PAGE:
According to Microsoft, DTSX is an XML-based file format that stores the instructions for the processing of a data flow from its points of origin to its points of destination, including transformations and optional processing steps between the origin and destination points. In a nutshell, when you are creating your SSIS package, SQL Server Data Tools SSIS Designer creates and saves all the data into an XML. As you probably know, XML files in general are not designed for human consumption (anyone that opened and tried to read an XML file can attest to that), so is there any good use case scenario? This blog post is going to discuss the some bad and good of the DTSX file.
Since we are already know how DTSX file is being created, let’s see how you can see/read it. You can accomplish that by right-clicking on your package and selecting view code (Fig #1).
As you will quickly realize by looking at the XML, the text inside the file is mostly unreadable and only the computer can convert text in A into a visual representation in B (Fig #2).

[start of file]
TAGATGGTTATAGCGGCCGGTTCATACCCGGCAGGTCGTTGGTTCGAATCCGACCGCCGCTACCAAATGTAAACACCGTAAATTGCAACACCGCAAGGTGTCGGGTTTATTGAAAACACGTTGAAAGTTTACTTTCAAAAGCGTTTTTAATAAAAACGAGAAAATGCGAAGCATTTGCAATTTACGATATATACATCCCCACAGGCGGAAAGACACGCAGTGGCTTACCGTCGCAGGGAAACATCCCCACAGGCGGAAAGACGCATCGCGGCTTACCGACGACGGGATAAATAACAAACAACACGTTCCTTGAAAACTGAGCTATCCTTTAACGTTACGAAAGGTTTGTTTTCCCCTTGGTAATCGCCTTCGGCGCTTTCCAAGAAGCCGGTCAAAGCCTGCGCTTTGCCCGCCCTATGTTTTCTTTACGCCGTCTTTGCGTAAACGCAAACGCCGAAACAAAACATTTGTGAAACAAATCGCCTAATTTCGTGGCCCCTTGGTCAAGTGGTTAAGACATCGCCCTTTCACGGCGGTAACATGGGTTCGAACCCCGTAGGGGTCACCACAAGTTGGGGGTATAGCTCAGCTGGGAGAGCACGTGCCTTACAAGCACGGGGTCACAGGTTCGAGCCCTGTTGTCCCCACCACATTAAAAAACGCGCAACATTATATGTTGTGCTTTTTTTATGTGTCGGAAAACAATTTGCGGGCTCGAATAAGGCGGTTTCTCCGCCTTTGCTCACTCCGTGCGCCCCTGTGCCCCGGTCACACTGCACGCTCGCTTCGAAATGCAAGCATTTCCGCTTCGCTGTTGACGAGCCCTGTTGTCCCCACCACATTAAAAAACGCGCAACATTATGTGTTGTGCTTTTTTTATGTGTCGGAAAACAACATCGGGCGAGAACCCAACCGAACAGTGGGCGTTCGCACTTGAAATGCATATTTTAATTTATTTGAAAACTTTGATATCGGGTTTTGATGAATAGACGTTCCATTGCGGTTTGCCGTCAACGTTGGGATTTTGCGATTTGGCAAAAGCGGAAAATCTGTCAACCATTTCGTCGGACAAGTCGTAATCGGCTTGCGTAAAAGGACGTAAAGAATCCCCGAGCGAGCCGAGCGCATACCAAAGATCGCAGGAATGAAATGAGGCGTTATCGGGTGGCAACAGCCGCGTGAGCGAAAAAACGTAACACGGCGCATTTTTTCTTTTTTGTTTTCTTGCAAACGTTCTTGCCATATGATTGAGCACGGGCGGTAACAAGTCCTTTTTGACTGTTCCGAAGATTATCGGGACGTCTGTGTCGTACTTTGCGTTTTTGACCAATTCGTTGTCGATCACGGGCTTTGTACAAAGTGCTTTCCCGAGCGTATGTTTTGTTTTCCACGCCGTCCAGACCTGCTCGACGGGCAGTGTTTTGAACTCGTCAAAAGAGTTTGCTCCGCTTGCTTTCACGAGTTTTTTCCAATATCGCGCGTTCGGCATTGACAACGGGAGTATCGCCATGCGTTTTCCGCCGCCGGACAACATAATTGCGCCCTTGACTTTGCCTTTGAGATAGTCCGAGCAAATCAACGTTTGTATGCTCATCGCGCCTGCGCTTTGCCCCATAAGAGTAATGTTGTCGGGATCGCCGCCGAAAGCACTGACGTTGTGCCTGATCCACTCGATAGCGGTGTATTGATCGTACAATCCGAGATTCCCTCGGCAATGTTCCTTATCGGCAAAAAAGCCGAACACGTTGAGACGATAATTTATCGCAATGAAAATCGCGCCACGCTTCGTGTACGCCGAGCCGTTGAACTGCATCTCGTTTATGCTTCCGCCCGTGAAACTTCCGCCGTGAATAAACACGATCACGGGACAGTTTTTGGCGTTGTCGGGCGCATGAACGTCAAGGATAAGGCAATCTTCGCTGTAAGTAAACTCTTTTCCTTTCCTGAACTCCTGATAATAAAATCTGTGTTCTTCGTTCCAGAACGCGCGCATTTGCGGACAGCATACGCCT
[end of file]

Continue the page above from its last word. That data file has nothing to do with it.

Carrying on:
So far, we have covered the downside of the DTSX XML file. Let’s do the opposite. Let’s find something useful that we can do with that XML file.
One of the most basic problems with SSIS Designer UX is trying to consume text files (a.k.a. flat-files) and hitting the Microsoft data type defaults wall. Unfortunately, Microsoft decided that for flat files, the column width or the max number of characters would be 50 (Fig #3). While in some cases 50 characters would be enough, in most cases 50 characters would need a bump. To fit the extra text, you will need to increase the number of allowed characters to prevent the truncation error, an error that will occur when SSIS run-time engine will attempt to pull the data from a text file into a output buffer that is too small.
Fixing truncation error for all 3 columns will require you to go column-by-column and change 50 to something bigger which is a bit painful, but still manageable. What about 50 columns? What if you need to change 50 characters limit on 50 columns? Now that becomes much more painful and not really manageable.
The solution is to leverage the DTSX file. While that file contains plenty of unreadable gibberish tags which helps the computer, it does have some text that we humans can read and use. We can use the text editor to find and replace specific text. Specifically, we can target DTS:MaximumWidth=50 (DTS:MaximumWidth tag defines the max number of characters for a column) and replace it with 250. Now all we have to do is to hit Ctrl+F for a popup Find and Replace window, type DTS:MaximumWidth=50 into a find textbox, type DTS:MaximumWidth=250 into a replace textbox (Fig #4), hit Replace All , and hit X to close XML editor while saving the changes. It’s all that simple.
This blog post is partially based on the following resources: